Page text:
I was recently at the Jewish Museum in NYC. I particularly wanted to see the Maira Kalman exhibit. She is primarily an illustrator, and did a charming version of ELEMENTS OF STYLE.
This show also had some odd but intriguing installation elements-ladders, shoes, buckets, even some old onion rings. Of particular interest to me were the embroidered samplers with snippets of poetry–sort of post modern aphorisms.
My sister and I got hysterical in front of the map of NYC with places like Botoxia on it. Here from Wikipedia is a list of the places:
The map itself is drawn by Rick Meyerowitz
NEW YORKISTAN–The places depicted, with their explanations (according to the artists or to commentators), are as follows:
Rikers Island, New York’s largest jail.
Situated in the theater district, this is a play on the term “artsy-fartsy”, as well as a reference to the Persian language, which is the official language of Iran.
The Upper East Side where “everyone can afford Manolo Blahnik shoes”
This is Central Park in Manhattan.
Jersey City, home of a Muslim community where women wear a chador. Also a pun on The Door Store, a well-known New York furniture store.
E-ZPass, an electronic toll collection system, based in New Jersey.
From a Yiddish adjective meaning “stinking, smelly” describing the sometime aromas of the New Jersey industrial wastelands just beyond the Palisades along the Hudson River.
Feh and Ptooey
Yiddish expressions of negativity (“feh!”, “ptooey!”) for a part of The Bronx that is considered dangerous.
This is in Brooklyn, where this place name sounds like the local pronunciation of the popular local expression “Forget about it.”
The neighborhood of Chelsea, currently a very “gay” part of Manhattan.
The Hudson River. “gribenes” (conventional Yiddish-English transliteration) is an Eastern European Jewish delicacy, “cracklings from rendered chicken fat”
Harry Van Arsdale, Jr., Blvd.
This is the actual name of the road depicted and is the only real name on the map. According to Meyerowitz, the reason is simply that the name is inherently funny: “The name never failed to make me laugh when I approached it.”
Hip hop with -bad nameplace ending. This overlaps roughly with Bedford-Stuyvesant, the most heavily African-American neighborhood in Brooklyn.
Irant and Irate
A reference to ranting and being irate, as well as to Iran and Iraq.
… (Also note the jagged lines marking the territory, a reference to the effects of caffeine.)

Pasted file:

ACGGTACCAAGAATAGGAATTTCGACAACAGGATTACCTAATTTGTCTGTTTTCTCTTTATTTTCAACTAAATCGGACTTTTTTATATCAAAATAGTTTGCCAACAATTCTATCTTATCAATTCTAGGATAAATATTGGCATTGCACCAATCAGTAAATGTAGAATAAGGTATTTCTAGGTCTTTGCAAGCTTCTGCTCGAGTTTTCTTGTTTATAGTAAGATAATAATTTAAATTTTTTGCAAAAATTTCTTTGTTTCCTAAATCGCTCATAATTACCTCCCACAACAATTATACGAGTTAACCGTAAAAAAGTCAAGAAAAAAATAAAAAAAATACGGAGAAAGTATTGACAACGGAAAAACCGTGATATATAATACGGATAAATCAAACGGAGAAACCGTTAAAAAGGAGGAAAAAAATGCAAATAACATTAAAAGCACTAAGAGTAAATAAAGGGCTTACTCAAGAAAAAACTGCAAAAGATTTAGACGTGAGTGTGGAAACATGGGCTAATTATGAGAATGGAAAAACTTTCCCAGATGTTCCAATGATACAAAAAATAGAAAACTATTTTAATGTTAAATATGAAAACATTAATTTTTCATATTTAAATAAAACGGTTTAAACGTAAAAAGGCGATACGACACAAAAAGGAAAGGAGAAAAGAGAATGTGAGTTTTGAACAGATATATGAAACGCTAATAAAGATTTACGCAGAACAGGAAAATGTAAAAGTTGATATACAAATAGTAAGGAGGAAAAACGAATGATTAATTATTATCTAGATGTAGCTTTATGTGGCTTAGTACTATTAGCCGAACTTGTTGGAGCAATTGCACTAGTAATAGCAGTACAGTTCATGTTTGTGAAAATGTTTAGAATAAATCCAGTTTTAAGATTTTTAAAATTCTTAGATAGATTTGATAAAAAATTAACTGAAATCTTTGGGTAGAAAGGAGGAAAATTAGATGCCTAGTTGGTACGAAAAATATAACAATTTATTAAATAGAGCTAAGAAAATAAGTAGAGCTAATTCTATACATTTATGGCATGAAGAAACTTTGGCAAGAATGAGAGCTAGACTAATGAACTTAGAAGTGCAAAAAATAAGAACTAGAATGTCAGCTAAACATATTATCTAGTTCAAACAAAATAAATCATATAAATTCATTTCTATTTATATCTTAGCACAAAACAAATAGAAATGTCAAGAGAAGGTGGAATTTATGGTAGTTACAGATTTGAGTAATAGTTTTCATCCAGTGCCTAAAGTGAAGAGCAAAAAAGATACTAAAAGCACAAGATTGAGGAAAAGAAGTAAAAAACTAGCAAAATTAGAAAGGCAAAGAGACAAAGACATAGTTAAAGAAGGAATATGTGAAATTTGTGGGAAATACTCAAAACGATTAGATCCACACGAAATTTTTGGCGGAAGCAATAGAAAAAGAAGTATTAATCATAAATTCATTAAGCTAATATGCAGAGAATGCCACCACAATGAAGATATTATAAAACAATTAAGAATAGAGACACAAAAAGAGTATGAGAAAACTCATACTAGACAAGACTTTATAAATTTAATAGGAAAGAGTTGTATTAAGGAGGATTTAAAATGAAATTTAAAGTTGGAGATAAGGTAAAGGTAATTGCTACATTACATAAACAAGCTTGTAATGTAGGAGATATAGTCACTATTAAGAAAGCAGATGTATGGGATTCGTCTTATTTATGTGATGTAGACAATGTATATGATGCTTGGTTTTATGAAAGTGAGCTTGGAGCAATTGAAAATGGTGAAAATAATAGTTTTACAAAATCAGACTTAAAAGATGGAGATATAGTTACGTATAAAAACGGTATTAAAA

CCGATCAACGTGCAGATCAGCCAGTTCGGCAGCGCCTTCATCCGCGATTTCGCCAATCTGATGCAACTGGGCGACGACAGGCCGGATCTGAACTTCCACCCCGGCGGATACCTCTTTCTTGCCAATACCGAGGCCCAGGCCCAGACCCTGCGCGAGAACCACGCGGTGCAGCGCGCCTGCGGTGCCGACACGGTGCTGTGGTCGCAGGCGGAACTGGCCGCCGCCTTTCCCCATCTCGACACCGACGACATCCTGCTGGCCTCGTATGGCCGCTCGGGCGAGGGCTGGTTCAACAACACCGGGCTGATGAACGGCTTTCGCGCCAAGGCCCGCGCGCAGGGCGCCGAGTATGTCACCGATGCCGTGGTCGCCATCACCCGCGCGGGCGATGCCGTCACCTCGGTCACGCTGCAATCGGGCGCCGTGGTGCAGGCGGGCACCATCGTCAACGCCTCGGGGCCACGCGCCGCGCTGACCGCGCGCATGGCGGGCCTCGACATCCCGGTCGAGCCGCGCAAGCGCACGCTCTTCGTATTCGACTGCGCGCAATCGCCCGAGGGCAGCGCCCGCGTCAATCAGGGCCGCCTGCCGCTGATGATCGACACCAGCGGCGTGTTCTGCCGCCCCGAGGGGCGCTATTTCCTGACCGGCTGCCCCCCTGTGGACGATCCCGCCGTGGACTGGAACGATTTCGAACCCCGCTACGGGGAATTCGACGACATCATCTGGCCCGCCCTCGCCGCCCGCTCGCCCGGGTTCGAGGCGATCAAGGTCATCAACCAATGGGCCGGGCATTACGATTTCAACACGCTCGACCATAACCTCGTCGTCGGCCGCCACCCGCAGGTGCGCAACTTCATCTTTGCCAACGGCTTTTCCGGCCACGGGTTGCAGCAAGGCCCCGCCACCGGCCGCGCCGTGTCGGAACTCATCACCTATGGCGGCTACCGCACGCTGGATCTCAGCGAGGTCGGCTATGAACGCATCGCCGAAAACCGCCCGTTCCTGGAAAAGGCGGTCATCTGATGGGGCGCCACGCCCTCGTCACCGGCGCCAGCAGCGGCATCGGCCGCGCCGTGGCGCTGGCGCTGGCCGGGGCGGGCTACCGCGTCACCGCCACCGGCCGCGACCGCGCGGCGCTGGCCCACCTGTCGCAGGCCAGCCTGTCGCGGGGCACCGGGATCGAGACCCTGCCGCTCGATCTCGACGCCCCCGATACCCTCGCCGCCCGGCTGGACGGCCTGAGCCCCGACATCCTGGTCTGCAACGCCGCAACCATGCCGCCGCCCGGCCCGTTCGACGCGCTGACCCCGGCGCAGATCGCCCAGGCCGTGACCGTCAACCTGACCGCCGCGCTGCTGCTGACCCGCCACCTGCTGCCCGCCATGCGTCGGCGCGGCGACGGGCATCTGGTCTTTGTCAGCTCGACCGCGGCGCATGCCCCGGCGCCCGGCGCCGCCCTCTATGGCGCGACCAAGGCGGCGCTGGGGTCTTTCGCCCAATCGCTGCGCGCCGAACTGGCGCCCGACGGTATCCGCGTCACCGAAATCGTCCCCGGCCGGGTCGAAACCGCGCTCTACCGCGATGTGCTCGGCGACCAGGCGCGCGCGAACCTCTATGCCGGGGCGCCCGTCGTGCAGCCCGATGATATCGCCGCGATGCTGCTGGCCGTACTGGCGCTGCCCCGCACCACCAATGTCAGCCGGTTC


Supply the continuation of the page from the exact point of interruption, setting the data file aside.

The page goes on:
Southwestern Connecticut, a wealthy area that could be considered a stronghold of WASP culture and the article of clothing often associated with them.
A pun on candy bar and Kandahar.
“Can’t stand it”
This is in southern Connecticut, with the translation being “car keys”, a reference to the many NY workers who commute to the city from Connecticut.
Curs and Kurds
This is in Harlem, the “Khlintun” part being a reference to President Clinton’s office location in Harlem. Also, “Tunisia” is a primarily Islamic/Arab country in northern Africa.
A pun on Chechnya and “kvetch”.
LeFrak City, a housing complex in Queens
Presumably referring to Morningside Heights, neighborhood of Columbia University, a primarily “liberal” institution.
The former location of the World Trade Center.
Named after the Lubavitch branch of Hasidic Jews, most of whom live in Brooklyn.
Wall Street and the financial district of Manhattan. “moolah” is a common slang term for money.
Combination of ‘mujahideen’ and ‘moo-shu’, referring respectively to the Arabic term for those involved in a struggle (“jihad”) and to Chinatown and ‘moo-shu’ dishes in Chinese-American cuisine.
The one area of The Bronx that is not considered dangerous to go to.
A pashmina is a Kashmiri shawl often made of cashmere. This is in an affluent area of the city, where women can afford cashmere and may be drawn to the stylish use of pashminas.
shmatta is Yiddish for “rag”, also jocular for clothing in the fashion industry.
Shatoosh is a type of fine Kashmiri shawl made of antelope down hairs. It is located in the center of an affluent are of the city, where women can afford such a luxurious shawl.
This is Staten Island. It’s just plain “Stan” because of its nondescript nature.
This is the location of LaGuardia Airport in Queens, with its large contingent of taxis waiting for arriving passengers.
These islands (2 are North Brother Island and South Brother Island) are shaped much like potatoes, at least in the drawing.
an “area of future development” , presumably by New York developer and Apprentice star Donald Trump.
Kvetch is Yiddish for “complain”.
This is the South Bronx, home of the New York Yankees and Yankee Stadium.